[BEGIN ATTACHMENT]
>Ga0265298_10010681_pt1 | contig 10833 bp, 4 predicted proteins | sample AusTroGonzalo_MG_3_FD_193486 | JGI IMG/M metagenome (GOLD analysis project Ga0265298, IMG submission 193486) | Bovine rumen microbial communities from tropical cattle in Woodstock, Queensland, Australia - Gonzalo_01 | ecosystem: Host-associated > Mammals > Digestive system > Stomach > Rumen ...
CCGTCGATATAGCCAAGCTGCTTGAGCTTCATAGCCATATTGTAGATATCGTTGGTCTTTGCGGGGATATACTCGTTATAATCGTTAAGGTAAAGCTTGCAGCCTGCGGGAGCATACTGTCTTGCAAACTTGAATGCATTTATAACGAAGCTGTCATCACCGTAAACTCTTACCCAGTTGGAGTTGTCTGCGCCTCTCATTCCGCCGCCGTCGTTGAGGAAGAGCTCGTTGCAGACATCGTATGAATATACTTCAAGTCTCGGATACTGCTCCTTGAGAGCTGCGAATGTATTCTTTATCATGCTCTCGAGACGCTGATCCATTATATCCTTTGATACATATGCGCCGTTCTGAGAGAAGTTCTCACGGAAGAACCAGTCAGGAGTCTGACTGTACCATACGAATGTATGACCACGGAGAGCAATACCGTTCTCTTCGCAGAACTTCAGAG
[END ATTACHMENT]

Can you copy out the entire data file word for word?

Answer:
>Ga0265298_10010681_pt1 | contig 10833 bp, 4 predicted proteins | sample AusTroGonzalo_MG_3_FD_193486 | JGI IMG/M metagenome (GOLD analysis project Ga0265298, IMG submission 193486) | Bovine rumen microbial communities from tropical cattle in Woodstock, Queensland, Australia - Gonzalo_01 | ecosystem: Host-associated > Mammals > Digestive system > Stomach > Rumen ...
CCGTCGATATAGCCAAGCTGCTTGAGCTTCATAGCCATATTGTAGATATCGTTGGTCTTTGCGGGGATATACTCGTTATAATCGTTAAGGTAAAGCTTGCAGCCTGCGGGAGCATACTGTCTTGCAAACTTGAATGCATTTATAACGAAGCTGTCATCACCGTAAACTCTTACCCAGTTGGAGTTGTCTGCGCCTCTCATTCCGCCGCCGTCGTTGAGGAAGAGCTCGTTGCAGACATCGTATGAATATACTTCAAGTCTCGGATACTGCTCCTTGAGAGCTGCGAATGTATTCTTTATCATGCTCTCGAGACGCTGATCCATTATATCCTTTGATACATATGCGCCGTTCTGAGAGAAGTTCTCACGGAAGAACCAGTCAGGAGTCTGACTGTACCATACGAATGTATGACCACGGAGAGCAATACCGTTCTCTTCGCAGAACTTCAGAG